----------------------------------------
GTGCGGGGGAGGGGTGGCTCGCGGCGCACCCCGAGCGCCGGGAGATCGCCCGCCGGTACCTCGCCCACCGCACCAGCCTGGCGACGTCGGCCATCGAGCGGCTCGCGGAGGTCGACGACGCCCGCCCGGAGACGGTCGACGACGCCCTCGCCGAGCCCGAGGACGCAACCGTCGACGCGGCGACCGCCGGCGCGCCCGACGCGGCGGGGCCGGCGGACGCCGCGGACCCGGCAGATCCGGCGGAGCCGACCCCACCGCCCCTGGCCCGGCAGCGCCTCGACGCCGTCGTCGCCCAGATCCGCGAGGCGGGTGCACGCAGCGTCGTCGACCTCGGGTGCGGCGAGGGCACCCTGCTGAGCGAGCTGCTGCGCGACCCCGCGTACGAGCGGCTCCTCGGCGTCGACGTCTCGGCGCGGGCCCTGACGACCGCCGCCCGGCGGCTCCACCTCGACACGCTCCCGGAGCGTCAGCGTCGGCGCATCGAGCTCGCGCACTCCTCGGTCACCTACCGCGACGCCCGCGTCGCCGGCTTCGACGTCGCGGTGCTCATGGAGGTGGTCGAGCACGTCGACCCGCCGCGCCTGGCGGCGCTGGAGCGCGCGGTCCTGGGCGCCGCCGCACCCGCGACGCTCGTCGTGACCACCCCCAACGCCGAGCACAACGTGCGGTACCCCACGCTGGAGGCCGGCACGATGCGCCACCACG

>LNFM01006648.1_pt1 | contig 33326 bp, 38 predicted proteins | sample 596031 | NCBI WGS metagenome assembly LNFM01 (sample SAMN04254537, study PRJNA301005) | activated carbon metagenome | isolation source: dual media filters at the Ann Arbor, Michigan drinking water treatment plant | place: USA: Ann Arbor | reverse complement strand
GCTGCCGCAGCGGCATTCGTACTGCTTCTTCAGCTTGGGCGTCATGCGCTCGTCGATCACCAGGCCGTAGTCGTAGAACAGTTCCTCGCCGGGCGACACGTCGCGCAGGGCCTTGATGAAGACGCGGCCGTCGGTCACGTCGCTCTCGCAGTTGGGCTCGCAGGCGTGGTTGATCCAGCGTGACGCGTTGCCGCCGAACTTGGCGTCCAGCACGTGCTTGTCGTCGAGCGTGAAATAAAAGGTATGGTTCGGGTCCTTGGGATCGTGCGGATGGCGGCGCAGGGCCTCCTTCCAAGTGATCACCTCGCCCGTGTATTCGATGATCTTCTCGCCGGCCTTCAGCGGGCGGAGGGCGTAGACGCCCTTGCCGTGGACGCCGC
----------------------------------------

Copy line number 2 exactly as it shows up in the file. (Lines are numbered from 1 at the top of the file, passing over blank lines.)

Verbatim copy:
>LNFM01006648.1_pt1 | contig 33326 bp, 38 predicted proteins | sample 596031 | NCBI WGS metagenome assembly LNFM01 (sample SAMN04254537, study PRJNA301005) | activated carbon metagenome | isolation source: dual media filters at the Ann Arbor, Michigan drinking water treatment plant | place: USA: Ann Arbor | reverse complement strand